Hurford Salvi Carr wanted to make a bold arrival in City Road – a high profile address set between Old Street and Angel in the heart of London’s financial distract. Rather than rely on a safe, cosy design, the estate agency employed the renowned architect Danny Shafrir and refurbishment specialist MPL Interiors to create an interior scheme like no other.
The finished product is breathtaking, with an industrial flavour that brings to mind the work of Richard Rogers (the architect behind the Lloyd’s Building) and the Bowellism architectural movement, where a building’s workings are clearly on display.
A close partnership between MPL Interiors and Danny Shafrir ensured that the radical ideas were brought to life, including what is probably the most novel estate agency window display in town. MPL Interiors created a set of moveable property display units, taking inspiration from old mangles. The design team used untreated steel and LED light panels for the floor mounted designs, where each handle can be turned to alter the angle of the display panel. Continuing the mangle theme, MPL Interiors also created a ceiling mounted LED lit A1 display pocket in untreated steel, to display posters and marketing messages in keeping with the industrial theme.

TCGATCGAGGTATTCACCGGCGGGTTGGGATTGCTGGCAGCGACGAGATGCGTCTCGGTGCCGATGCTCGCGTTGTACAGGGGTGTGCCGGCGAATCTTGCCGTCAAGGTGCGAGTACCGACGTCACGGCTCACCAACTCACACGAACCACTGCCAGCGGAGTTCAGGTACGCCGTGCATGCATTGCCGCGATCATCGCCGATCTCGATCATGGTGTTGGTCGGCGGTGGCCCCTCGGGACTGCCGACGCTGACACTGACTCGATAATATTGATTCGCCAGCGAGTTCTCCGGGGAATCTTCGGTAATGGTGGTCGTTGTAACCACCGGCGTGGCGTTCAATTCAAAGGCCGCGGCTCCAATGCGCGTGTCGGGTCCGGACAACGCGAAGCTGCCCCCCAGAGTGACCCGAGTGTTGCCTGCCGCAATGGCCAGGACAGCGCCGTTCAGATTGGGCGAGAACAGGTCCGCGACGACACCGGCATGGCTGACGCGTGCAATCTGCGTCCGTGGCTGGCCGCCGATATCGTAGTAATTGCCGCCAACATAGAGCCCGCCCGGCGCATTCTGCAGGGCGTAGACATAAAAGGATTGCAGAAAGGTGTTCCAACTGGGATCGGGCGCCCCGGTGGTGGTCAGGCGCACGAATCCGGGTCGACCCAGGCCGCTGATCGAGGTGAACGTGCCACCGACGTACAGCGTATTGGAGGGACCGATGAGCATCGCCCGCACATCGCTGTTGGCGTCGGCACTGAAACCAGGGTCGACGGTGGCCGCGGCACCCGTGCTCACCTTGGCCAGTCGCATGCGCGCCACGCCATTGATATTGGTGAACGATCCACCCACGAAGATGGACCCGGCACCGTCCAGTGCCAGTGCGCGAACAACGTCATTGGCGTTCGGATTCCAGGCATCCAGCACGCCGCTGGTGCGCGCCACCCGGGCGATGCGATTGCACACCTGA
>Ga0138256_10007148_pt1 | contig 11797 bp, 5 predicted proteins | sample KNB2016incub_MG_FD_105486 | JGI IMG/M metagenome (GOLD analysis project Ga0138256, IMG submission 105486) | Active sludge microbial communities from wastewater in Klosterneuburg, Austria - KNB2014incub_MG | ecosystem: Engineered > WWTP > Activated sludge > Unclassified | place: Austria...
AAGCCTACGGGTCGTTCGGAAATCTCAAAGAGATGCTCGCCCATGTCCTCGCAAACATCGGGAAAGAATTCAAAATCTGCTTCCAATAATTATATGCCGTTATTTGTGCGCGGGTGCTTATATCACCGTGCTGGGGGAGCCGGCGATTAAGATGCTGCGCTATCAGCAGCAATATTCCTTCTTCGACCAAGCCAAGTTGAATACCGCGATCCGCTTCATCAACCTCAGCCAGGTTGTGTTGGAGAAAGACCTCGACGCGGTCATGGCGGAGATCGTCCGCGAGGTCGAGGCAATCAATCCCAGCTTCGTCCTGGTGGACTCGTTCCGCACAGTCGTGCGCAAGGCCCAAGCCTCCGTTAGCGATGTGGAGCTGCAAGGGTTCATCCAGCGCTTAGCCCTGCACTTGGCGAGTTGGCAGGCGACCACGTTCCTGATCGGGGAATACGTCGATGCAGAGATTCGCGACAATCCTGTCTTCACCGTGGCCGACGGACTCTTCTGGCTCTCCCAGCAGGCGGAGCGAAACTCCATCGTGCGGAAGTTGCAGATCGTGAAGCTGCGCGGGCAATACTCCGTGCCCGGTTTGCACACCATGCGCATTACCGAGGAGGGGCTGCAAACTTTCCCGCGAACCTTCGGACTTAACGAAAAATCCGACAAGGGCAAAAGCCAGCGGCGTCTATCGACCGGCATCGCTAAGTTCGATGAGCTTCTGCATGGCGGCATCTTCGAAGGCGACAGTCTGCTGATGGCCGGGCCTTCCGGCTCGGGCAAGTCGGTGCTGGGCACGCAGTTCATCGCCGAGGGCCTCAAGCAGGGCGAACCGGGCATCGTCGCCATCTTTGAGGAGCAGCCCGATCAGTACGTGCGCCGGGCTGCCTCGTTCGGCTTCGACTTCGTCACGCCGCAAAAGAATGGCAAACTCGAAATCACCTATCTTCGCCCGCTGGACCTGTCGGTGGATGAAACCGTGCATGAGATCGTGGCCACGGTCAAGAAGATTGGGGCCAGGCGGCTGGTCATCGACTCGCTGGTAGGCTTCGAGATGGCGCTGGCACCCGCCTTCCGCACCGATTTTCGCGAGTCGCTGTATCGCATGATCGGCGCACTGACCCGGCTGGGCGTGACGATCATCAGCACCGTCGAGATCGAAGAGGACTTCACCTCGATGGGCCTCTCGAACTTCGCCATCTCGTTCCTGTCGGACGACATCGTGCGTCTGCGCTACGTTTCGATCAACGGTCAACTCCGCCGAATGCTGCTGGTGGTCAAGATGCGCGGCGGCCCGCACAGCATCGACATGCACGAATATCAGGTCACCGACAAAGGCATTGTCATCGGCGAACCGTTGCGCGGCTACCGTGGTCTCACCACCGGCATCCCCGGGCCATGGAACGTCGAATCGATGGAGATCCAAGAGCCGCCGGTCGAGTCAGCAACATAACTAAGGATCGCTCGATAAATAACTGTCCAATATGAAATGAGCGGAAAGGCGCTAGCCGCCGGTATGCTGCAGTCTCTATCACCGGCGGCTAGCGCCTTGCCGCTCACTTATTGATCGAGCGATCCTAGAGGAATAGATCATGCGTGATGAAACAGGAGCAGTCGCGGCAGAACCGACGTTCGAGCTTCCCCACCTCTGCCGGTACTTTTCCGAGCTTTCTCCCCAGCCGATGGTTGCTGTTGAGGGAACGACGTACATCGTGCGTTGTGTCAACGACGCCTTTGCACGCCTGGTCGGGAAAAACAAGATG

MPL’s lead designer, Amanda McKenna, said, “Danny Shafrir’s idea for the City Road office was clear – an urban and industrial flavour – so it was exciting for us to help bring the vision to life. I am not sure we will ever repeat the mangle-style property displays again as it suits that office and the location perfectly. All credit has to go to our craftsmen, who created the working units from scratch with no other examples to follow.”
The other dramatic aspects are a nine-screen media wall, a very important aspect of the design as the corner office features large expanses of glass with minimal property displays, so the media wall is one of the primary ways for Hurford Salvi Carr to communicate with clients and display properties – whether that’s during opening hours or after close of business. “The media wall can run 24/7,” adds Amanda, “and it’s particularly effective after dark when the eye is naturally drawn to anything animated and illuminated.”
“Everything in the design is pared back and understated,” adds Amanda. “The windows needed to be kept as clutter free as possible and with floor to ceiling glass, the best way to do this was with a ceiling-mounted sign.
“The map is the only concession to aesthetic decoration but it helps personalise the office and also provides a degree of privacy at a point in the interior where there is a client meeting space.”
Unusual quirks also include exposed pipework, untreated plaster walls, a breezeblock reception desk and chipboard shelving units that have been backed with chipboard.